Tel: 716-477-5325 Cell: 716-781-4036 Fax: 716-722-7243
E-Mail: john.pytlak@kodak.com


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John Eickhof
Jedi Master Film Handler

Posts: 576
From: Wendell, ID USA
Registered: Jan 2000


 - posted 01-15-2001 01:04 PM      Profile for John Eickhof   Author's Homepage   Email John Eickhof   Send New Private Message       Edit/Delete Post 
Hi Barry, You should have an angled bracket located in front of the hand dowser (between the dowser and the front bulkhead of the lamp) It is there where a two piece IR filter is located, if the brackets are there and the glass filters are not, you need to order
2 each, ORC #1130730 'IR filter'
Otherwise, misaligment of lamp or even high current can or may be damaging the film. If your regular supply house can not furnish this part, please contact me for a quote, these are still available from Strong / ORC.

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Harry Robinson
Expert Film Handler

Posts: 155
From: Franklin Tennessee
Registered: Dec 1999


 - posted 01-15-2001 01:47 PM      Profile for Harry Robinson   Email Harry Robinson   Send New Private Message       Edit/Delete Post 
John,
My H-10 Christie came without a heat filter. Opinions seem to vary whether I need one in this unit because of it's realatively low wattage. Frankly, the cost is pretty high on these things (somewhere around 350 bucks?), so I wonder if I can get by without one?

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John Pytlak
Film God

Posts: 9987
From: Rochester, NY 14650-1922
Registered: Jan 2000


 - posted 01-15-2001 02:48 PM      Profile for John Pytlak   Author's Homepage   Email John Pytlak   Send New Private Message       Edit/Delete Post 
Certainly anything larger than 2000 watts should use efficient heat filtration. But even a smaller lamp can cause heat damage if improperly aligned and focused.

It's always best to run a test. Using a loop of a dark-scene trailer, you should be able to run several hundred passes without visible heat damage or film deformation. Of course, a black-and-white (silver) image is most sensitive to heat damage, as it absorbs both visible and infrared energy.

I highly recommend reading the Kodak paper "Projection Performance of Theatrical Motion-Picture Films Using Xenon Short-Arc Lamps" by Paul Preo, published in the September 1983 SMPTE Journal.

------------------
John P. Pytlak, Senior Technical Specialist
Worldwide Technical Services, Entertainment Imaging
Eastman Kodak Company
Research Labs, Building 69, Room 7419
Rochester, New York, 14650-1922 USA
Tel: 716-477-5325 Cell: 716-781-4036 Fax: 716-722-7243
E-Mail: john.pytlak@kodak.com

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John Eickhof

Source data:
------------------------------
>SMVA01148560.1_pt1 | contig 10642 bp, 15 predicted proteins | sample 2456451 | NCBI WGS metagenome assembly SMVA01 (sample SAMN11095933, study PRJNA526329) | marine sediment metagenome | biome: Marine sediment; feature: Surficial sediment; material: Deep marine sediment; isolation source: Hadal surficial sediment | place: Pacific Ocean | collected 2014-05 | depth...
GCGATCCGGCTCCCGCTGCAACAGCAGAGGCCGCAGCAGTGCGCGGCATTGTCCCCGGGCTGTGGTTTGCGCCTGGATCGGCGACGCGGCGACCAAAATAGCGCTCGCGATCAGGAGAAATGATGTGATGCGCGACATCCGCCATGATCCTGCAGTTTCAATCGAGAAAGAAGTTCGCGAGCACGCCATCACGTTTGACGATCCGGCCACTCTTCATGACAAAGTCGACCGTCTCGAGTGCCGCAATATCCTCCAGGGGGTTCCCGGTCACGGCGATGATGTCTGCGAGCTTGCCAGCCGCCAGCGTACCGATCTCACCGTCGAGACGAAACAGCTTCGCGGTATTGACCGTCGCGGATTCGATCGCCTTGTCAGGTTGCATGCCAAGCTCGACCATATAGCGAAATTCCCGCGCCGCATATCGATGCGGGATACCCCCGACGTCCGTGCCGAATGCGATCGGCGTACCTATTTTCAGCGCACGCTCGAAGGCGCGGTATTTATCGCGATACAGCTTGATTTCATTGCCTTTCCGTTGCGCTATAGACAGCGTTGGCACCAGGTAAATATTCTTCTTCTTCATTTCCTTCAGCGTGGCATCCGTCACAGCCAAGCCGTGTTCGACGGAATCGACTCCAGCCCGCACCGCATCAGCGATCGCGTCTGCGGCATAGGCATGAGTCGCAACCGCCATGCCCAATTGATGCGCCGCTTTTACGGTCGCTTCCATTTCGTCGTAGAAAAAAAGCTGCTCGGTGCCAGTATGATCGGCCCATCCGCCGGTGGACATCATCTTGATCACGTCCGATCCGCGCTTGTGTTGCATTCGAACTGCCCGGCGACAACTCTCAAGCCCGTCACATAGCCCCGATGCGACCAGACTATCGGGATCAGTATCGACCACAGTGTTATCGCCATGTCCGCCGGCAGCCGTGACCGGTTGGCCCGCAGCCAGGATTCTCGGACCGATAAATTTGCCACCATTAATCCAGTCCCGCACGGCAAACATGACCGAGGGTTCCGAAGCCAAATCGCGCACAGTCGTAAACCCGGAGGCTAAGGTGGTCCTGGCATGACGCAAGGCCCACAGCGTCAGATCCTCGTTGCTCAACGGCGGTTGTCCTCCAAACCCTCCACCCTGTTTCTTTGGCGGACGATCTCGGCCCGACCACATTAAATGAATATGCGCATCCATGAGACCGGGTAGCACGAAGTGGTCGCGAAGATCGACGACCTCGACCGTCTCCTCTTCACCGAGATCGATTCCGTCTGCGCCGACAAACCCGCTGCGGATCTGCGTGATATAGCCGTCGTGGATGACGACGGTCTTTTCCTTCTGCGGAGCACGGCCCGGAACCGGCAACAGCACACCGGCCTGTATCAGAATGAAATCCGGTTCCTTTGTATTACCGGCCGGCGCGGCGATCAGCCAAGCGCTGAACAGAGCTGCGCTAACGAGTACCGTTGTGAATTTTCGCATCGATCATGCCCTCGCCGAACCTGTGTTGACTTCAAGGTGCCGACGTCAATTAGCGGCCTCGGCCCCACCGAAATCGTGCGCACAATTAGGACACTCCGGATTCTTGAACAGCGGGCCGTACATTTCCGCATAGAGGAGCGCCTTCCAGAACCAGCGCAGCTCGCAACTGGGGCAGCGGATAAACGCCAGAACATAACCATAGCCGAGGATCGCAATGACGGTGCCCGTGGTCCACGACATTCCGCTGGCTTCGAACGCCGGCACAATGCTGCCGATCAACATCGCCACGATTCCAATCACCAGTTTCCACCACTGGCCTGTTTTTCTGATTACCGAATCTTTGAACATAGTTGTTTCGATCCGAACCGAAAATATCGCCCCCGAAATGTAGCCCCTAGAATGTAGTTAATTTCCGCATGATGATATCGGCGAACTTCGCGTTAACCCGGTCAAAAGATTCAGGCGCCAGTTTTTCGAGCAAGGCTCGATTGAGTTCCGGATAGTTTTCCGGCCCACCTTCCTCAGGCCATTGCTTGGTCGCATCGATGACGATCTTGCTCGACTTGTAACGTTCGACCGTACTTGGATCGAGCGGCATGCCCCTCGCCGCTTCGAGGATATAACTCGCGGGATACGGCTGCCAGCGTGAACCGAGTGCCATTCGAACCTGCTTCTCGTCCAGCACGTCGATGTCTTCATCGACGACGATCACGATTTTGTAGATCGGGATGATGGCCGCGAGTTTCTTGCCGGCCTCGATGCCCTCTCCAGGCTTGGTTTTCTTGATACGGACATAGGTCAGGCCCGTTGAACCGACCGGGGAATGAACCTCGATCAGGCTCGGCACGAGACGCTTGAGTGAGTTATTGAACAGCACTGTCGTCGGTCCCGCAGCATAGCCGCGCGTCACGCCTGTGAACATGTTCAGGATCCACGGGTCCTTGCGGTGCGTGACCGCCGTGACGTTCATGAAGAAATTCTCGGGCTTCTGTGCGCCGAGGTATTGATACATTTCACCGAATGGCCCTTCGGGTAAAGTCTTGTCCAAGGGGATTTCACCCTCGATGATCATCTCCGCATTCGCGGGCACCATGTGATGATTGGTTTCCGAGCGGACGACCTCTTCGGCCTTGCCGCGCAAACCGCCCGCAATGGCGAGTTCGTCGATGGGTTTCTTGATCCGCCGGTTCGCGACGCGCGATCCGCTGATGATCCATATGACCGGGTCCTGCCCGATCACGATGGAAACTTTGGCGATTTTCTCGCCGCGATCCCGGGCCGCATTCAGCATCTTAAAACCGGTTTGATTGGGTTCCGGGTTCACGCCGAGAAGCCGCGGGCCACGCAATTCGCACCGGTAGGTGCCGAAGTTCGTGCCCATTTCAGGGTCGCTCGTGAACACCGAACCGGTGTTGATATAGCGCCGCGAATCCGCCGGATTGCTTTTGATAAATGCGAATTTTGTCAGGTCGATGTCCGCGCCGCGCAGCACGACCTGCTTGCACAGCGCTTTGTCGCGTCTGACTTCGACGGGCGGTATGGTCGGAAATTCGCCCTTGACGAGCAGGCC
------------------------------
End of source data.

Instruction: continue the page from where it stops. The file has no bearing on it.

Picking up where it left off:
Jedi Master Film Handler

Posts: 576
From: Wendell, ID USA
Registered: Jan 2000


 - posted 01-15-2001 09:58 PM      Profile for John Eickhof   Author's Homepage   Email John Eickhof   Send New Private Message       Edit/Delete Post 
Hi Harry! The H-10 has an inherent low light output anyway (as did the H-20s) I don't think using a 1kw bulb that the lack of a heat filter will be any problem. However, the
H-10 does require a 'negative lens' or 'beam spreader' located in the snood to eleiminate the hot spot of light in the center of the aperture due to the design of the early Christie reflector! (this is the same case for the H-20) Thus Christie made two negative lenses, one that was uncoated (for the H-10)
and one that was dichroic coated (optional for the H-10 but stock on the H-20) I have several of these lenses in stock as used pull outs, (from reflector upgrades) Email me! I'll make you a 'deal you can't refuse' It is easy to install, it just fits into a built in recess in the snood in front of the Hand dowser and is either held in by a spring clip, or two small flat pieces and screws.
You will find that you will get e more evenly distributed light through both scope & flat with the lens installed.

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John Eickhof President, Chief Slave
Northwest Theatre Equipment Co., Inc.
P.O.Box 258
Wendell, ID. 83355-0258
208-536-5489
email: jeickhof@nteequip.com

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Gordon McLeod
Film God

Posts: 9426
From: Toronto Ontario Canada
Registered: Jun 99


 - posted 01-15-2001 10:41 PM      Profile for Gordon McLeod   Email Gordon McLeod   Send New Private Message       Edit/Delete Post 
The negative lens in the lamphouse is to enlarge the spot of light as the reflector was originally designed for 16mm